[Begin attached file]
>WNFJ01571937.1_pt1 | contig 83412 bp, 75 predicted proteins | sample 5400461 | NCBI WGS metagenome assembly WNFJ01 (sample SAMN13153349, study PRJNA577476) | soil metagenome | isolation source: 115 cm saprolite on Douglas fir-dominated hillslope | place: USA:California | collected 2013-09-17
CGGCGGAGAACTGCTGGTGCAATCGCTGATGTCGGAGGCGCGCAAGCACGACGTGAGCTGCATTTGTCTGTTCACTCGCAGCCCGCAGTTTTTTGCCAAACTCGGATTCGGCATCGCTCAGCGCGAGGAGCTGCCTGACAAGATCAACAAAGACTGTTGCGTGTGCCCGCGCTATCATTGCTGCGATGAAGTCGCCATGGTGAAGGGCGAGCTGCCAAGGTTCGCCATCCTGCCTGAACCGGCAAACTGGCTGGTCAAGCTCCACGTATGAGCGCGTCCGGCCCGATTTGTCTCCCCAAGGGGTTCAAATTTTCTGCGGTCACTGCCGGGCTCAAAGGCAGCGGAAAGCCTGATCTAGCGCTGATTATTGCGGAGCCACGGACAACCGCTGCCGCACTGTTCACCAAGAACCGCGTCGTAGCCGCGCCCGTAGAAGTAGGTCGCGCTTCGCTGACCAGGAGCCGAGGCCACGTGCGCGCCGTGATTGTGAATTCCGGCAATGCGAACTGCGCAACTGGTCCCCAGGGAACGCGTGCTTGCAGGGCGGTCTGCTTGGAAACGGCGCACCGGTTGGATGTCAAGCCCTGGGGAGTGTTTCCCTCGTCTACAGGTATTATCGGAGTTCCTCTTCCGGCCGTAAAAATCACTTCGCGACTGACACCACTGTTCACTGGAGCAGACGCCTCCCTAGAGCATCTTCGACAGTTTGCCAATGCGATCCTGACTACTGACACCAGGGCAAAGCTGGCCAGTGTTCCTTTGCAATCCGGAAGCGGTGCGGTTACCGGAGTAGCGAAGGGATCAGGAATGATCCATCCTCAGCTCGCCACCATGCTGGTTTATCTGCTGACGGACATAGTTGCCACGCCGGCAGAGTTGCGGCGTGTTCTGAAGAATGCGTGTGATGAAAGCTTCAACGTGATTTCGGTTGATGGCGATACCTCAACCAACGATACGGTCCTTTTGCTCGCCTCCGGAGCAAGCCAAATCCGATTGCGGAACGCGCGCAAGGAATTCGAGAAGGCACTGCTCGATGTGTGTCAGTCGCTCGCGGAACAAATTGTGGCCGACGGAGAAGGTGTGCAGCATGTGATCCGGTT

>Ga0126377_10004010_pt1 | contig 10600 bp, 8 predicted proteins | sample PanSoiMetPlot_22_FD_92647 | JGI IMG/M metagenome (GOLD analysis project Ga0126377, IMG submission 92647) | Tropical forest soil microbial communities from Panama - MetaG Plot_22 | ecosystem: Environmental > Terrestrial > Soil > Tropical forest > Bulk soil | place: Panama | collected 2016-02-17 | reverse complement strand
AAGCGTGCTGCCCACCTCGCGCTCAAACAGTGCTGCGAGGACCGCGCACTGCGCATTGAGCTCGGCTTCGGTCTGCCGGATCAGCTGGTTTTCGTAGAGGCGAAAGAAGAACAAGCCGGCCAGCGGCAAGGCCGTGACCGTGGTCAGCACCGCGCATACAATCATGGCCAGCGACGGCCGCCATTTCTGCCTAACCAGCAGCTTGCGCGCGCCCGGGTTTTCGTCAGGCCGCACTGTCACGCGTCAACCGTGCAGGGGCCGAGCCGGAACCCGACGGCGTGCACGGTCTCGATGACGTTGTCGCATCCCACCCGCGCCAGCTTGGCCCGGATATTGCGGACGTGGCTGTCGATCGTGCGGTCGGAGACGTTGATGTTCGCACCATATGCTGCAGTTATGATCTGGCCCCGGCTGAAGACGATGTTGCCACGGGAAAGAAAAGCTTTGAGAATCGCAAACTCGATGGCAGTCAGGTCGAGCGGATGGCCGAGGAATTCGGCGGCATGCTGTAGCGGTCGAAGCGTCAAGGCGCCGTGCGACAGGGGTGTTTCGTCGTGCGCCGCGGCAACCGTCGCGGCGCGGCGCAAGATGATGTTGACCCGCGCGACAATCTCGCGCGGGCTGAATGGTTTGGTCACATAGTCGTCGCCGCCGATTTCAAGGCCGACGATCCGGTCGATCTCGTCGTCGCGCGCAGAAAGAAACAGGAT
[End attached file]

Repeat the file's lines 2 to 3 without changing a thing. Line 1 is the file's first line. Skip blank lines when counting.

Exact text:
CGGCGGAGAACTGCTGGTGCAATCGCTGATGTCGGAGGCGCGCAAGCACGACGTGAGCTGCATTTGTCTGTTCACTCGCAGCCCGCAGTTTTTTGCCAAACTCGGATTCGGCATCGCTCAGCGCGAGGAGCTGCCTGACAAGATCAACAAAGACTGTTGCGTGTGCCCGCGCTATCATTGCTGCGATGAAGTCGCCATGGTGAAGGGCGAGCTGCCAAGGTTCGCCATCCTGCCTGAACCGGCAAACTGGCTGGTCAAGCTCCACGTATGAGCGCGTCCGGCCCGATTTGTCTCCCCAAGGGGTTCAAATTTTCTGCGGTCACTGCCGGGCTCAAAGGCAGCGGAAAGCCTGATCTAGCGCTGATTATTGCGGAGCCACGGACAACCGCTGCCGCACTGTTCACCAAGAACCGCGTCGTAGCCGCGCCCGTAGAAGTAGGTCGCGCTTCGCTGACCAGGAGCCGAGGCCACGTGCGCGCCGTGATTGTGAATTCCGGCAATGCGAACTGCGCAACTGGTCCCCAGGGAACGCGTGCTTGCAGGGCGGTCTGCTTGGAAACGGCGCACCGGTTGGATGTCAAGCCCTGGGGAGTGTTTCCCTCGTCTACAGGTATTATCGGAGTTCCTCTTCCGGCCGTAAAAATCACTTCGCGACTGACACCACTGTTCACTGGAGCAGACGCCTCCCTAGAGCATCTTCGACAGTTTGCCAATGCGATCCTGACTACTGACACCAGGGCAAAGCTGGCCAGTGTTCCTTTGCAATCCGGAAGCGGTGCGGTTACCGGAGTAGCGAAGGGATCAGGAATGATCCATCCTCAGCTCGCCACCATGCTGGTTTATCTGCTGACGGACATAGTTGCCACGCCGGCAGAGTTGCGGCGTGTTCTGAAGAATGCGTGTGATGAAAGCTTCAACGTGATTTCGGTTGATGGCGATACCTCAACCAACGATACGGTCCTTTTGCTCGCCTCCGGAGCAAGCCAAATCCGATTGCGGAACGCGCGCAAGGAATTCGAGAAGGCACTGCTCGATGTGTGTCAGTCGCTCGCGGAACAAATTGTGGCCGACGGAGAAGGTGTGCAGCATGTGATCCGGTT

>Ga0126377_10004010_pt1 | contig 10600 bp, 8 predicted proteins | sample PanSoiMetPlot_22_FD_92647 | JGI IMG/M metagenome (GOLD analysis project Ga0126377, IMG submission 92647) | Tropical forest soil microbial communities from Panama - MetaG Plot_22 | ecosystem: Environmental > Terrestrial > Soil > Tropical forest > Bulk soil | place: Panama | collected 2016-02-17 | reverse complement strand